• Vector tile caching is similar in concept, but the tiles are compressed binary files (based on protocol buffers) which store features as geometry and attributes, cut into individual tiles which are then re-assembled and rendered on the client.

Related resources:

Strategies for raster tile caching

Raster tile caching is an effective method to use when delivering relatively static data that should be viewed in one primary cartographic representation. While raster tiles can be highly performant, they do not provide the user with the ability to query for attributes, identify features, or change symbols, turn off labeling layers, and so on.

While raster tiles were used for many years to delivery cartographic basemaps, these services most often use vector basemaps today for a variety of performance, map quality, and flexibility reasons. Raster tiles are still used to serve many imagery basemaps or services based on satellite or ortho-photography, as these services aim to present a single, carefully balanced layer of imagery as a background for applications or tools.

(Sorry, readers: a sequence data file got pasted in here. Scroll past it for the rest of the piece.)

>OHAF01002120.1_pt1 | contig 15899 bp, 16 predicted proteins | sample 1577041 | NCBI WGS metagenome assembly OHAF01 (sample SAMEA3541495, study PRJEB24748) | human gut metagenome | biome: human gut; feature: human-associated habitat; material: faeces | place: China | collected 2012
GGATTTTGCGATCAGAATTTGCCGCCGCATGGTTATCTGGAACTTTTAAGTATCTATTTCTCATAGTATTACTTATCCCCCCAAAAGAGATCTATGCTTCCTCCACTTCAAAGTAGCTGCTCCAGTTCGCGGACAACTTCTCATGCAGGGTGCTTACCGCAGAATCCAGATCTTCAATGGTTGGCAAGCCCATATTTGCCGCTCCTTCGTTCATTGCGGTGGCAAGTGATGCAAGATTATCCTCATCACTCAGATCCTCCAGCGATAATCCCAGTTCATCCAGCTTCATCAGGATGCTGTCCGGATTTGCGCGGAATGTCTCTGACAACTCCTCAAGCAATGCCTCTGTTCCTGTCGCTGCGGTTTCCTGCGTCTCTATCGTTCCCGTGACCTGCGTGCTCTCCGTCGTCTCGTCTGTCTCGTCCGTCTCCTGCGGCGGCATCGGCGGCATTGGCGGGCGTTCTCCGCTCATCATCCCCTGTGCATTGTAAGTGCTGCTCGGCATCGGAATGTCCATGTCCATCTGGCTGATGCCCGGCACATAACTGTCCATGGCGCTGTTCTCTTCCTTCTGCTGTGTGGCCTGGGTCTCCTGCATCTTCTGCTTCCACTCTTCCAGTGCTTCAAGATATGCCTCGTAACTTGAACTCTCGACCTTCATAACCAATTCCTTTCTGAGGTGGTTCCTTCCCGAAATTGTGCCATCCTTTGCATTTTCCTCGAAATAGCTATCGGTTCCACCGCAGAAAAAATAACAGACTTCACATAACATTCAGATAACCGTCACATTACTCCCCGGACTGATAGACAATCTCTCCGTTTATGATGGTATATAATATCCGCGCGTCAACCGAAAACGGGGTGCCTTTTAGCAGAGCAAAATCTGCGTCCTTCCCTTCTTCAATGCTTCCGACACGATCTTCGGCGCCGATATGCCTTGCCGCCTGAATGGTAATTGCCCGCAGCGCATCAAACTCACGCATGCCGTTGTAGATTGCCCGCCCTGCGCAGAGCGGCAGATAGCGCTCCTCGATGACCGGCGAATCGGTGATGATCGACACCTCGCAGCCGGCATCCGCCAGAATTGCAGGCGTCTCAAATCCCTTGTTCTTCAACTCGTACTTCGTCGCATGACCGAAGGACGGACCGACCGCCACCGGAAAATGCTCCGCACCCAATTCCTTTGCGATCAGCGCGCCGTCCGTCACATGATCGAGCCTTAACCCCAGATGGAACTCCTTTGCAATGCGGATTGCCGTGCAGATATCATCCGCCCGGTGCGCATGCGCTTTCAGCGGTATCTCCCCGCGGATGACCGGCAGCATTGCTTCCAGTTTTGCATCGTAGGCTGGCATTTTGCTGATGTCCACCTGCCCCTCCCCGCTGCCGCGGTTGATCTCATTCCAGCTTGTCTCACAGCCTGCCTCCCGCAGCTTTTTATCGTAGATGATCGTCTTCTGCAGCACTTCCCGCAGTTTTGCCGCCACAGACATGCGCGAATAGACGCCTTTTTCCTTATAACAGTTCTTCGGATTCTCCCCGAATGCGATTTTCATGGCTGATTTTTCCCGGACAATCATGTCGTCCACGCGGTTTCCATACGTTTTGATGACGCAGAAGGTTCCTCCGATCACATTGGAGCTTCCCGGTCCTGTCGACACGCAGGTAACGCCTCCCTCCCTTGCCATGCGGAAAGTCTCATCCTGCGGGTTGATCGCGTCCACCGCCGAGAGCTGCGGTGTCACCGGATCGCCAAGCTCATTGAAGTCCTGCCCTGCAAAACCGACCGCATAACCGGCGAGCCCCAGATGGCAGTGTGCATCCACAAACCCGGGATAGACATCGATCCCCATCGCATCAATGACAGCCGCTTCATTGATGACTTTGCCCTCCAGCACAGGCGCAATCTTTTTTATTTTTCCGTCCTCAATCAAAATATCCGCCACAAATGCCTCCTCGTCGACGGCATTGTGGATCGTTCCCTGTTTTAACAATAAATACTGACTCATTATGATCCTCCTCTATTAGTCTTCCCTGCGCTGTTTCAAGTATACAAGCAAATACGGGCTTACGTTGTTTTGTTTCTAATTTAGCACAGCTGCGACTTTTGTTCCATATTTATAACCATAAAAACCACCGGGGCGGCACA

Strategies for vector tile caching

Vector tile caching is a newer, but broadly supported method for caching data, where a raster tile might be limiting or unsuitable for other reasons. Vector tiles can be faster to generate and smaller in size, which has benefits for storage of the tile set as well as in the speed at which they are transferred to a client over a network connection.

Vector tiles also allow for dynamic rendering through the use of a vector tile style, which can be configured or updated entirely on the client, such as a browser or native application, and can dynamically show or hide different layers, filter based on attributes, and display multiple different cartographic versions of the same data, all using the same single vector tile layer.

Both raster tile and vector tile caching have a wide variety of configurations, options, and choices that need to be made during the optimization of a service. Consult additional Esri documentation, resources, and conference proceedings for additional guidance in these areas.